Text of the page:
Somewhere in the final minutes Friday night at Earl Hadley Stadium, Jeremy Rodriguez turned into Ryan Kramer.
Okay, maybe that didn't literally happen. But what the Oneida football team's new quarterback, and his mates, pulled off in the Indians' 14-13 win over Solvay in its 2009 season opener was as exciting as anything Kramer did in his storied career.
Shaking off a rough game-long baptism into the rigors of Section III varsity football, Oneida, with 20 starters gone from last year's team that went to the state finals, erased a 13-0 deficit in the game's final four minutes, winning with the boldest possible move.
Whether it was penalties, or turnovers, or a total lack of rhythm, Oneida could do little on the offensive side as Rodriguez tried to get comfortable with his daunting role as Kramer's successor.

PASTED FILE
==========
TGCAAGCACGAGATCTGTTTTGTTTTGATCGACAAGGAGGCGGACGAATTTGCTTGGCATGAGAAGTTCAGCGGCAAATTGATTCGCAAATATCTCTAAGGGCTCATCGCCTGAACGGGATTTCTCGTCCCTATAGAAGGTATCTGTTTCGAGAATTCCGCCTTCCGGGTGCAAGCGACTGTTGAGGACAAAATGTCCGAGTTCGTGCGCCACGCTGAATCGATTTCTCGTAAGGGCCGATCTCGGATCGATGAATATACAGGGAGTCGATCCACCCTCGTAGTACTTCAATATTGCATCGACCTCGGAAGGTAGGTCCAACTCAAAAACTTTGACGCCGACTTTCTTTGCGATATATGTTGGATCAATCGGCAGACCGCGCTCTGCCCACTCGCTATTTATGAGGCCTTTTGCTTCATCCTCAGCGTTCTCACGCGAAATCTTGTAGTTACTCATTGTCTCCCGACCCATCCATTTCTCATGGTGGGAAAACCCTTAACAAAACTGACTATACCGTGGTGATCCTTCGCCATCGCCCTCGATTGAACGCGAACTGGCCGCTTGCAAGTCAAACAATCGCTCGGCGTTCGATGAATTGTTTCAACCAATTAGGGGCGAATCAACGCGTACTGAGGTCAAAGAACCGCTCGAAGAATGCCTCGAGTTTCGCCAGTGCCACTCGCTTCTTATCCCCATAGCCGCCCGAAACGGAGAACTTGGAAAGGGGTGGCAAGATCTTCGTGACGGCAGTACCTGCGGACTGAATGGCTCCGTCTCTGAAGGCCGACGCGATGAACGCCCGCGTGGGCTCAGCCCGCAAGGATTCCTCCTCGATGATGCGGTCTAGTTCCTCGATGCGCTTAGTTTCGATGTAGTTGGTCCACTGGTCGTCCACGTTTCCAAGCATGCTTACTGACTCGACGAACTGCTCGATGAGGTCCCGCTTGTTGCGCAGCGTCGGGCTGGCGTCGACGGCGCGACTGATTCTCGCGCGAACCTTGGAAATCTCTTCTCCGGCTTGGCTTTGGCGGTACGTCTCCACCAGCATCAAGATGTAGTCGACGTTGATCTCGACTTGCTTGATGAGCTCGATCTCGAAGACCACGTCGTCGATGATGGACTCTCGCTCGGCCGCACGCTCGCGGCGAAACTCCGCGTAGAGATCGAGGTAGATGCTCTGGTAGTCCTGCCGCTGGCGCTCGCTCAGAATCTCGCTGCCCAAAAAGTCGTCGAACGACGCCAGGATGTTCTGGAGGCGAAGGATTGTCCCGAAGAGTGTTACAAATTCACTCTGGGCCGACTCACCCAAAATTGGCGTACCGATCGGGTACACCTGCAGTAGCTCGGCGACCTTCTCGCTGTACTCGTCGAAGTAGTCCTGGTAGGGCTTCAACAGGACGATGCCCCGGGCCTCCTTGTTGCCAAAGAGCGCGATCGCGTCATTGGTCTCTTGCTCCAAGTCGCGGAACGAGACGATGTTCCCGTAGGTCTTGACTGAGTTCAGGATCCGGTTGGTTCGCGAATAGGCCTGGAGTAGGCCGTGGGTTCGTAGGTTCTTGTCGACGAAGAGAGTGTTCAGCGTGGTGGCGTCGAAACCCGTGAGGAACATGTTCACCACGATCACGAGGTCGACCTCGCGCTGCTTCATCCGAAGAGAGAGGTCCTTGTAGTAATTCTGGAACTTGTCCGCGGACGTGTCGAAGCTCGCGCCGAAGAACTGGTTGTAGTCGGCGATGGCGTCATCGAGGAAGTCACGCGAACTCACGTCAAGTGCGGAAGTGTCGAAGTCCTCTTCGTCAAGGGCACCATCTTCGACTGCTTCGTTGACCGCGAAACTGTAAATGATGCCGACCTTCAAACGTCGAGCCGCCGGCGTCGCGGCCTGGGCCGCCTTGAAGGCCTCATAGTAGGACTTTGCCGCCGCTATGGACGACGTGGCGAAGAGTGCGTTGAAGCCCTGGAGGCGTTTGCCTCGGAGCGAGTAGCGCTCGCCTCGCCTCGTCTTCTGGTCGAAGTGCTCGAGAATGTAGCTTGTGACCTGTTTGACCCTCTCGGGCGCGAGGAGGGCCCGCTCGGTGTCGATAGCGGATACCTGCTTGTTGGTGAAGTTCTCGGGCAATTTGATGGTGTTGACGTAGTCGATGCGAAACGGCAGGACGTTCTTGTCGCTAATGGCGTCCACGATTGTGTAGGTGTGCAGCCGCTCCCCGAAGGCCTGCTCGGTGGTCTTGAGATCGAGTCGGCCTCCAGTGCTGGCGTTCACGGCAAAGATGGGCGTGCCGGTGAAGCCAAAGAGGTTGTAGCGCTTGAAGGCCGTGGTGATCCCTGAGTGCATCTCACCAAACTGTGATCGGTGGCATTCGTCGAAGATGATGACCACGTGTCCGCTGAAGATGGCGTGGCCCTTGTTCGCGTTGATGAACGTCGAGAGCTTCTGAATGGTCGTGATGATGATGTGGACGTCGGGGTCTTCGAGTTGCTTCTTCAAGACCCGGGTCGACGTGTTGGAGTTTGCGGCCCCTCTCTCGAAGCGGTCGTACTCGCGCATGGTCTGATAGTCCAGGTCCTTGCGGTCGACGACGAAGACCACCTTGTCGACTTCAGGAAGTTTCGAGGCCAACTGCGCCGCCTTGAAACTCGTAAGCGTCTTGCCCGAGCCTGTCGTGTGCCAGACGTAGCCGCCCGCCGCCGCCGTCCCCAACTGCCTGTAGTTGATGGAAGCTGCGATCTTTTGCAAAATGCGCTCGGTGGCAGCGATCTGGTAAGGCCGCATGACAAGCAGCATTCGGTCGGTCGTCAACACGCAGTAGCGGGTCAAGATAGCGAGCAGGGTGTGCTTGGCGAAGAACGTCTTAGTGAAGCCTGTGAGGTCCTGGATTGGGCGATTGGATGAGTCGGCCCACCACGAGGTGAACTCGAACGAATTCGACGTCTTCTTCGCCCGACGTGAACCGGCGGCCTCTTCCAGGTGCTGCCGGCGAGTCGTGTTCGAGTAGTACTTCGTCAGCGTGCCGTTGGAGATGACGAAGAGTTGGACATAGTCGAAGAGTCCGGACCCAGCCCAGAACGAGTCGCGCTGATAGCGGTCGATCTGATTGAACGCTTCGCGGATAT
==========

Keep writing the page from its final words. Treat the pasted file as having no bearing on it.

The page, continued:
A lot of it, of course, had to do with a Solvay defense bent on restoring its own pride in the wake of an uncharacteristic 2-6 campaign in 2008 that stood in total contrast to Oneida's magical run.
Every time the Indians got close to scoring, Solvay kept them out, forcing a pair of turnovers, both fumbles. Of course, Oneida kept the Bearcats away, too, and the two sides went to halftime 0-0, waiting for someone to break through.
That proved to be Solvay. Midway through the third quarter, the Bearcats moved to Oneida's 11-yard line, then scored when Brian Wright hit Taylor Delperuto in the end zone. John Savo's extra point made it 7-0.
So it remained until the middle of the fourth quarter. From Oneida's 12-yard line, the Bearcats' Robert Jackson found a hole and didn't stop until he had a touchdown with 5:02 to play. The missed extra point kept the score at 13-0, though the way Oneida was going, few thought that would matter.